126. The Defence argument on the principle of legality or nullum crimen sine lege, is based on a misunderstanding of that principle.  The Appeals Chamber understands the Defence to be saying that reliance cannot be placed on a previous decision as a statement of the law, since that decision would necessarily have been made after the commission of the crimes, and for that reason would not meet the requirements of the principle of legality.  There is nothing in that principle that prohibits the interpretation of the law through decisions of a court and the reliance on those decisions in subsequent cases in appropriate circumstances.  The principle of legality is reflected in Article 15 of the ICCPR.[1]  What this principle requires is that a person may only be found guilty of a crime in respect of acts which constituted a violation of the law at the time of their commission. […]

127. There is, therefore, no breach of the principle of nullum crimen sine lege.  That principle does not prevent a court, either at the national or international level, from determining an issue through a process of interpretation and clarification as to the elements of a particular crime; nor does it prevent a court from relying on previous decisions which reflect an interpretation as to the meaning to be ascribed to particular ingredients of a crime.

 

[1] Article 15 of the ICCPR states in relevant part: “No one shall be held guilty of any criminal offence on account of any act or omission which did not constitute a criminal offence, under national or international law, at the time when it was committed.”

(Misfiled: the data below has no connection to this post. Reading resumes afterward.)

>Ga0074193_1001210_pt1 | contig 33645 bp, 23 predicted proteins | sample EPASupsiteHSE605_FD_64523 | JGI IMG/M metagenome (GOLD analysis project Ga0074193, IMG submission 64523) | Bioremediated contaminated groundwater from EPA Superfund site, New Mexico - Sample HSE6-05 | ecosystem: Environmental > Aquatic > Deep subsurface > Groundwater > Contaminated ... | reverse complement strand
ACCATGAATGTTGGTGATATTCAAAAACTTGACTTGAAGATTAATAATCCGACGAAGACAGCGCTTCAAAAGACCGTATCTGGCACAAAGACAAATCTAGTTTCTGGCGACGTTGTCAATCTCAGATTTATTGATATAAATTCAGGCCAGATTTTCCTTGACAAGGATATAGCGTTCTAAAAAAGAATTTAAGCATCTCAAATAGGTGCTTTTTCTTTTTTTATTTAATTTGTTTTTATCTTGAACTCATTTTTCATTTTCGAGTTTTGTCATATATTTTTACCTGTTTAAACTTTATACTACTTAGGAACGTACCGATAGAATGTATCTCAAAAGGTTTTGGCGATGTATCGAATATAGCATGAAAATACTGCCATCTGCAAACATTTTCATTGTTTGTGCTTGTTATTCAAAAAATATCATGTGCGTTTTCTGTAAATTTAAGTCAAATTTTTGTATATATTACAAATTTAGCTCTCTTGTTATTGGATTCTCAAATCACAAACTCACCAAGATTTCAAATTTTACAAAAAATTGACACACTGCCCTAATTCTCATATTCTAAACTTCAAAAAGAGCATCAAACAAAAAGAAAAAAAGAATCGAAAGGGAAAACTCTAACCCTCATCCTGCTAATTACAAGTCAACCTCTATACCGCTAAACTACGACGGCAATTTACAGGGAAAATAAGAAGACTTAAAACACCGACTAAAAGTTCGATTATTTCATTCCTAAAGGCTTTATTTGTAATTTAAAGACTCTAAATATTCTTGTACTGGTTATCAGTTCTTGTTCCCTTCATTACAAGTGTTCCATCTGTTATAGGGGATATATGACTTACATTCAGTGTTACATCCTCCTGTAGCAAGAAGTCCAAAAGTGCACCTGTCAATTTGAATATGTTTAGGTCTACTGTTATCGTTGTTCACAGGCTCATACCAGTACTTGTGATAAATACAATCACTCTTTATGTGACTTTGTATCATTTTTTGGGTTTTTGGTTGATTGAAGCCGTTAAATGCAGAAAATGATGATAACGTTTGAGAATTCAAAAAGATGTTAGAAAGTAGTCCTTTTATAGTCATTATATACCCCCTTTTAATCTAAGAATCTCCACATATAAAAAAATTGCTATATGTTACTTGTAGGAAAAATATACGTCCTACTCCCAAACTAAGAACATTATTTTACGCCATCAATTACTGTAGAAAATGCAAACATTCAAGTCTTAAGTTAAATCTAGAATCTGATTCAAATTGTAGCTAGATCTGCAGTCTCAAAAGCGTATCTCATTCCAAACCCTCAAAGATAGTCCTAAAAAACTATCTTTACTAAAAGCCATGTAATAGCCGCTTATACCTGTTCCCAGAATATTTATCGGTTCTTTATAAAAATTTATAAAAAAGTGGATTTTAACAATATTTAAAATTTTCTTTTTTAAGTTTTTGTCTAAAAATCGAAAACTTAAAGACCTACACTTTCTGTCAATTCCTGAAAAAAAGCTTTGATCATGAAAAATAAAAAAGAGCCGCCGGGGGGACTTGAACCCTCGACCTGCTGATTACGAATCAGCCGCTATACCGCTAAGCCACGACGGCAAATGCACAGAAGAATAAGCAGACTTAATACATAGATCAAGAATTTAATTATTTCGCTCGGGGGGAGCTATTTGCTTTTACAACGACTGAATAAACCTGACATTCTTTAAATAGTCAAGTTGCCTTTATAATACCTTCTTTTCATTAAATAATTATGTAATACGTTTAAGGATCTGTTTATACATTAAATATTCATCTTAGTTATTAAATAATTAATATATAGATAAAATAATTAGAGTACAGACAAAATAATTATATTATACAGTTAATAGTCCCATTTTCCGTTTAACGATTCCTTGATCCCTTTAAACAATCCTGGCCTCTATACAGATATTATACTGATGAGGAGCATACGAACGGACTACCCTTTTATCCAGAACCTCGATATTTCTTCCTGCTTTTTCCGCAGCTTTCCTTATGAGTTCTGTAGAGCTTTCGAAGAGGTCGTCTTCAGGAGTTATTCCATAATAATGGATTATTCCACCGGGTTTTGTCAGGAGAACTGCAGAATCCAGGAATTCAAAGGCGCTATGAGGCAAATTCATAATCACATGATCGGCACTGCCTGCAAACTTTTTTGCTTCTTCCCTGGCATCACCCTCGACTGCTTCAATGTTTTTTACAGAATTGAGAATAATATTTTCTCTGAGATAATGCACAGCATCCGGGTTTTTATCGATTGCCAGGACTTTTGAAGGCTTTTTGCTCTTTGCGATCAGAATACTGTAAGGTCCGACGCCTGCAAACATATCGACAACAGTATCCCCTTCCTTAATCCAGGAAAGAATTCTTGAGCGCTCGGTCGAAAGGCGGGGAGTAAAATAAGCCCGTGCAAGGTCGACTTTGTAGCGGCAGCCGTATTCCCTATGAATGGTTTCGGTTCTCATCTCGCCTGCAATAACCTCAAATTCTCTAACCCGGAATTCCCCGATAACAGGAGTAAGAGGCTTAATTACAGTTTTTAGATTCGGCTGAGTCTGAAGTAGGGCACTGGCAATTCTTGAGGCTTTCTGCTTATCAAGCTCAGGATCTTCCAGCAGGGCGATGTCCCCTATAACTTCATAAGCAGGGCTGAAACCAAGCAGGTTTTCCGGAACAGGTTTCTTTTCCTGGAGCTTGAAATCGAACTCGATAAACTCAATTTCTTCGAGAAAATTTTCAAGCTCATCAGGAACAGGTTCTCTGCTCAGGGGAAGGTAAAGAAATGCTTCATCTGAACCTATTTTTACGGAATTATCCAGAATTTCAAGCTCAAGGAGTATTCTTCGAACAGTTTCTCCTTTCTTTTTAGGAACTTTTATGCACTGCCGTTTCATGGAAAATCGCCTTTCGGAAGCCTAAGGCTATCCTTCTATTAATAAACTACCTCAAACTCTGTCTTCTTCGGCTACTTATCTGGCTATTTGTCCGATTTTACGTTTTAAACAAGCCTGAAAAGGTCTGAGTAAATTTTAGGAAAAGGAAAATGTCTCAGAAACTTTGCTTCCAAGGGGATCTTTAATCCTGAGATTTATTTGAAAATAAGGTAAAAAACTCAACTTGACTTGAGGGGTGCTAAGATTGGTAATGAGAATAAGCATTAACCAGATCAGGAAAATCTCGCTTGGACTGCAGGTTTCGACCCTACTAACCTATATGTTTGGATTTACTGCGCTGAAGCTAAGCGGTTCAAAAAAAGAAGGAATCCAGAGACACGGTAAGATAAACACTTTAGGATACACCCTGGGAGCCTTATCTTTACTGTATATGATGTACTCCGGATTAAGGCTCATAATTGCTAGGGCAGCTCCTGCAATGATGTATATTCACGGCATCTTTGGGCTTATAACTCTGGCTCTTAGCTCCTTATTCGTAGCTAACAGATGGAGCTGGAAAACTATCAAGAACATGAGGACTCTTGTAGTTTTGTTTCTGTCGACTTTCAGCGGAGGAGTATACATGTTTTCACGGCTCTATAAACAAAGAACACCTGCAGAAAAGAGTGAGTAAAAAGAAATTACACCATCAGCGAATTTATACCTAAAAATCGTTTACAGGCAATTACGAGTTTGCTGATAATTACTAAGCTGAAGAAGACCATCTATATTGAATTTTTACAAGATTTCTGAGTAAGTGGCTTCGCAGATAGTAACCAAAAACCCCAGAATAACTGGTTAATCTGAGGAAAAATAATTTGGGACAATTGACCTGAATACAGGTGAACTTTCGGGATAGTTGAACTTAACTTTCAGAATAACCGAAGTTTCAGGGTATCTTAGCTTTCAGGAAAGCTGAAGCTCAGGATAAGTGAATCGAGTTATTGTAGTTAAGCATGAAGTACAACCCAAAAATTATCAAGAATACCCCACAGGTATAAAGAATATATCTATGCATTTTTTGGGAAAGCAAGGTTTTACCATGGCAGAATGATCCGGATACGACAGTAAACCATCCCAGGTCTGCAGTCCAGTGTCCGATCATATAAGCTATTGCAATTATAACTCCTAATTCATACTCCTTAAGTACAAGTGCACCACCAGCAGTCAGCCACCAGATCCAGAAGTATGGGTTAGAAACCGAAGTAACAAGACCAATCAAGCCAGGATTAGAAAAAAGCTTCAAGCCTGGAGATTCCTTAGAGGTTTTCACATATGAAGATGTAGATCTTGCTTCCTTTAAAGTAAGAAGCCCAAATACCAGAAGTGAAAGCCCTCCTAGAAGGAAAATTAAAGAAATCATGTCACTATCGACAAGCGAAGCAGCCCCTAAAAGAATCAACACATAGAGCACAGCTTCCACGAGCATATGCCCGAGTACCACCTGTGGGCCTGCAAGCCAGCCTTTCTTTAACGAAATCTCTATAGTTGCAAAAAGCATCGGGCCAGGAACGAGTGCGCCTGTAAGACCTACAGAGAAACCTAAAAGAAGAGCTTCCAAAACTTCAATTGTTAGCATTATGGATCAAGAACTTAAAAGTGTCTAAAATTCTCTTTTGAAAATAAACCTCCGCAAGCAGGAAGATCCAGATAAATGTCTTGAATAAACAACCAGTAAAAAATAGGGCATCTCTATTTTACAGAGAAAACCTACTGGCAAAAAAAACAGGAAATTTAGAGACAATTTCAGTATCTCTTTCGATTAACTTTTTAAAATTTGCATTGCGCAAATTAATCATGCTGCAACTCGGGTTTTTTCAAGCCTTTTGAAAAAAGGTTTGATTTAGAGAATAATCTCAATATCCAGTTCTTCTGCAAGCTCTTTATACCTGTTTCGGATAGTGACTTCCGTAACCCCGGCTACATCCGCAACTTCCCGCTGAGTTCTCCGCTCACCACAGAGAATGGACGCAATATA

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Other instruments International Covenant on Civil and Political Rights: Article 15.
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JCE Decision - 21.05.2003 MILUTINOVIĆ et al.
(IT-99-37-AR72)

37.     Secondly, the principle nullum crimen sine lege is, as noted by the International Military Tribunal in Nuremberg, first and foremost, a “principle of justice”.[1]  It follows from this principle that a criminal conviction can only be based on a norm which existed at the time the acts or omission with which the accused is charged were committed.  The Tribunal must further be satisfied that the criminal liability in question was sufficiently foreseeable and that the law providing for such liability must be sufficiently accessible at the relevant time for it to warrant a criminal conviction and sentencing under the head of responsibility selected by the Prosecution. 

38.     This fundamental principle “does not prevent a court from interpreting and clarifying the elements of a particular crime”.[2]  Nor does it preclude the progressive development of the law by the court.[3]  But it does prevent a court from creating new law or from interpreting existing law beyond the reasonable limits of acceptable clarification.  This Tribunal must therefore be satisfied that the crime or the form of liability with which an accused is charged was sufficiently foreseeable and that the law providing for such liability must be sufficiently accessible at the relevant time, taking into account the specificity of international law when making that assessment.